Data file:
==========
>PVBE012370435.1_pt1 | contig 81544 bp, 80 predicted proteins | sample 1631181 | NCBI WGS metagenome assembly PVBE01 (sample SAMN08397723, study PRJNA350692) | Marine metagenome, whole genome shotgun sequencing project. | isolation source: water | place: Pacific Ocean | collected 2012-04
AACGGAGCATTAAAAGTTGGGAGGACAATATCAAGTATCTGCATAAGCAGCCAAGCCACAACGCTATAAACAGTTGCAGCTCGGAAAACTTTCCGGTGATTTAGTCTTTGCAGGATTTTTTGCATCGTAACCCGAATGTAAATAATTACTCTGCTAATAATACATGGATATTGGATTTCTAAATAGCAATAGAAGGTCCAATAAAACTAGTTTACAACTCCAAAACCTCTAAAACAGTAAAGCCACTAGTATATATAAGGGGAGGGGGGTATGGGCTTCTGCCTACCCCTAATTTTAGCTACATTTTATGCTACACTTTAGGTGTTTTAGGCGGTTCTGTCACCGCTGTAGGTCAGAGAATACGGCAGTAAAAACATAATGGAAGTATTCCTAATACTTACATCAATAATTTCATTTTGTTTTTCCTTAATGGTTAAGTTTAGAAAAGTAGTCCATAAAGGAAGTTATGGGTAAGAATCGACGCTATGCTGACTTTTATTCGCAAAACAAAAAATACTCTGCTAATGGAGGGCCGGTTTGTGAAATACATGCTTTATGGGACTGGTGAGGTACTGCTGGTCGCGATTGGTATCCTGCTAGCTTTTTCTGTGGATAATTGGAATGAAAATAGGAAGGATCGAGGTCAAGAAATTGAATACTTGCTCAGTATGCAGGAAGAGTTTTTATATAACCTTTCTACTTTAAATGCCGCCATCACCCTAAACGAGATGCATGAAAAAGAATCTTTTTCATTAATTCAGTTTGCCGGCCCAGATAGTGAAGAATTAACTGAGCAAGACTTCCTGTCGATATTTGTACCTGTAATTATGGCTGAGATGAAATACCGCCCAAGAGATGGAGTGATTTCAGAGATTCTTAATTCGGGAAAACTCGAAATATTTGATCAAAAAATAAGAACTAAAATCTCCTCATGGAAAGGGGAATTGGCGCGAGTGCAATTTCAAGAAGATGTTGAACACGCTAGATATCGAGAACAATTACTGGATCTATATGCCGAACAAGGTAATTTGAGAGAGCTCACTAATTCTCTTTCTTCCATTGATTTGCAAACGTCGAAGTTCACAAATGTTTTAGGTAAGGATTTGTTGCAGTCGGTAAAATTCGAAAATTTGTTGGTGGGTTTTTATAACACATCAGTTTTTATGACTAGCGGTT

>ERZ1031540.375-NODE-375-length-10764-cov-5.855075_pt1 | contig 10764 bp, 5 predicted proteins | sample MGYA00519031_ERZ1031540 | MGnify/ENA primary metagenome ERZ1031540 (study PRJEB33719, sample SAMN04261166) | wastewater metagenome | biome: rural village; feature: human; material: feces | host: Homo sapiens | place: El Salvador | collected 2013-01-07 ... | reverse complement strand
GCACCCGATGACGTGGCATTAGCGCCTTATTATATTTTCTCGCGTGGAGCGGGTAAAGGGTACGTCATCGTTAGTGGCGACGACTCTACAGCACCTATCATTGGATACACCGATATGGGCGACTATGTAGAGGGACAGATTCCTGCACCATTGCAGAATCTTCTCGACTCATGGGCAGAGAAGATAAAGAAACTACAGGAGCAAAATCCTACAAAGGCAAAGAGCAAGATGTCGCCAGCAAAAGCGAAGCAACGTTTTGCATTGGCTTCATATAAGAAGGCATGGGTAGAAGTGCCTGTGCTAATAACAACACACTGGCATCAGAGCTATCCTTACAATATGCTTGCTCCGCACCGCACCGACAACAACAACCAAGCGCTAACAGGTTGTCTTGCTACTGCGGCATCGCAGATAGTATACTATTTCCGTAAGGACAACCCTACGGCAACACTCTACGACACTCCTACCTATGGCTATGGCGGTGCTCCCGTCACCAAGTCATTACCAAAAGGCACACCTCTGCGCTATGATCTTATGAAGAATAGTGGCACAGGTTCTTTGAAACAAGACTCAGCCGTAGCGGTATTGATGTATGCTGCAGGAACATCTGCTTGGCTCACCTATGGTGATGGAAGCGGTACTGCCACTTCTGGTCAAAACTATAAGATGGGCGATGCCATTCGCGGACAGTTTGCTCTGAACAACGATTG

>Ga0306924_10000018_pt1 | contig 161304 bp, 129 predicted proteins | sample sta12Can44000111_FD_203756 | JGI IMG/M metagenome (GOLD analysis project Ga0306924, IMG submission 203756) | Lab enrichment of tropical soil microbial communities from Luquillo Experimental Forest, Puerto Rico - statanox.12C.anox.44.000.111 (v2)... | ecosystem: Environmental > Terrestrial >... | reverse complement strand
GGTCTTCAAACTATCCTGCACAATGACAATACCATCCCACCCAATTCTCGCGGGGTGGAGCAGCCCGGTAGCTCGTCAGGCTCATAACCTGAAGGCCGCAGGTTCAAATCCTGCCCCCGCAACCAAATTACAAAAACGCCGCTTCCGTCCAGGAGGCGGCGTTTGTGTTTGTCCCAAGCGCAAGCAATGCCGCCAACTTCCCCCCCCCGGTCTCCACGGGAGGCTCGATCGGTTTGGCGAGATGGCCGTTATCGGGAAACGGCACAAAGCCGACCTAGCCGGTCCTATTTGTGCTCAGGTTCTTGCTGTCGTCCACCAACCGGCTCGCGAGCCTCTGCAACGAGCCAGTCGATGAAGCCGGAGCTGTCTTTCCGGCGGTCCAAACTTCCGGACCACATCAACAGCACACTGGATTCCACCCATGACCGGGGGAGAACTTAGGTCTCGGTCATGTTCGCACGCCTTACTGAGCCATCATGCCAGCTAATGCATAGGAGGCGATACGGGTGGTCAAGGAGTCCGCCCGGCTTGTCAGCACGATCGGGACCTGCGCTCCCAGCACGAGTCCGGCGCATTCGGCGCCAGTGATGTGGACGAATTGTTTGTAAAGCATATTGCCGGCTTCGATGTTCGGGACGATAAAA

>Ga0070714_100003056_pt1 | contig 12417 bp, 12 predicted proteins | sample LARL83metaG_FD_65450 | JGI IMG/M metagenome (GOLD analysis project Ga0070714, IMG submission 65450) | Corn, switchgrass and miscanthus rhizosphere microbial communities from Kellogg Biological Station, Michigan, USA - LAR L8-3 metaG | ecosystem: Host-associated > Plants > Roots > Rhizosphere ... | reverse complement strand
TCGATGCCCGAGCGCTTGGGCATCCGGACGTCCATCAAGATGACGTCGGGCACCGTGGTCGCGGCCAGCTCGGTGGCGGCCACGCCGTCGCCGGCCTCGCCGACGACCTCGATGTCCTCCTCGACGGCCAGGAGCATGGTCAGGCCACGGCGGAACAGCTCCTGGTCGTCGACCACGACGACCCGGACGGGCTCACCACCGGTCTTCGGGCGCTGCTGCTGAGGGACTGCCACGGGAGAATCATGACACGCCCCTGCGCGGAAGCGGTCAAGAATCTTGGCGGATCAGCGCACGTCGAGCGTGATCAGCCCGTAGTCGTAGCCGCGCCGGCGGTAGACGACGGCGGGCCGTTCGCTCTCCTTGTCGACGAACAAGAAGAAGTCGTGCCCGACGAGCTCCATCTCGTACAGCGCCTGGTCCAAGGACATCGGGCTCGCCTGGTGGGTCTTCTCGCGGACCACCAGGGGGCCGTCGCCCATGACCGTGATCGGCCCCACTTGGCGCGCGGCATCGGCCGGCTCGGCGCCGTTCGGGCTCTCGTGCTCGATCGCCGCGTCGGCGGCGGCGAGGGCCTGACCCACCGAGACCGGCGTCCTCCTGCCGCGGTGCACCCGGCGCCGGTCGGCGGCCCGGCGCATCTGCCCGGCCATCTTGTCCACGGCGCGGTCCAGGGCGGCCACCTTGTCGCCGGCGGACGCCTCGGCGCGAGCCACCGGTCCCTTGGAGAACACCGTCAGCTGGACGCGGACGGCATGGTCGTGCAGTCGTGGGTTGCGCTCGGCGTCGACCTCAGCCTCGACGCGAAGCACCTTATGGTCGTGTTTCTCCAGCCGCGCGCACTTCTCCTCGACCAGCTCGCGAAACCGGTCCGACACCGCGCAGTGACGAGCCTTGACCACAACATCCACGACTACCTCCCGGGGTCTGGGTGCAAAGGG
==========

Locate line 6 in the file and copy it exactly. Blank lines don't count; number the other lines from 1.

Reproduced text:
GGTCTTCAAACTATCCTGCACAATGACAATACCATCCCACCCAATTCTCGCGGGGTGGAGCAGCCCGGTAGCTCGTCAGGCTCATAACCTGAAGGCCGCAGGTTCAAATCCTGCCCCCGCAACCAAATTACAAAAACGCCGCTTCCGTCCAGGAGGCGGCGTTTGTGTTTGTCCCAAGCGCAAGCAATGCCGCCAACTTCCCCCCCCCGGTCTCCACGGGAGGCTCGATCGGTTTGGCGAGATGGCCGTTATCGGGAAACGGCACAAAGCCGACCTAGCCGGTCCTATTTGTGCTCAGGTTCTTGCTGTCGTCCACCAACCGGCTCGCGAGCCTCTGCAACGAGCCAGTCGATGAAGCCGGAGCTGTCTTTCCGGCGGTCCAAACTTCCGGACCACATCAACAGCACACTGGATTCCACCCATGACCGGGGGAGAACTTAGGTCTCGGTCATGTTCGCACGCCTTACTGAGCCATCATGCCAGCTAATGCATAGGAGGCGATACGGGTGGTCAAGGAGTCCGCCCGGCTTGTCAGCACGATCGGGACCTGCGCTCCCAGCACGAGTCCGGCGCATTCGGCGCCAGTGATGTGGACGAATTGTTTGTAAAGCATATTGCCGGCTTCGATGTTCGGGACGATAAAA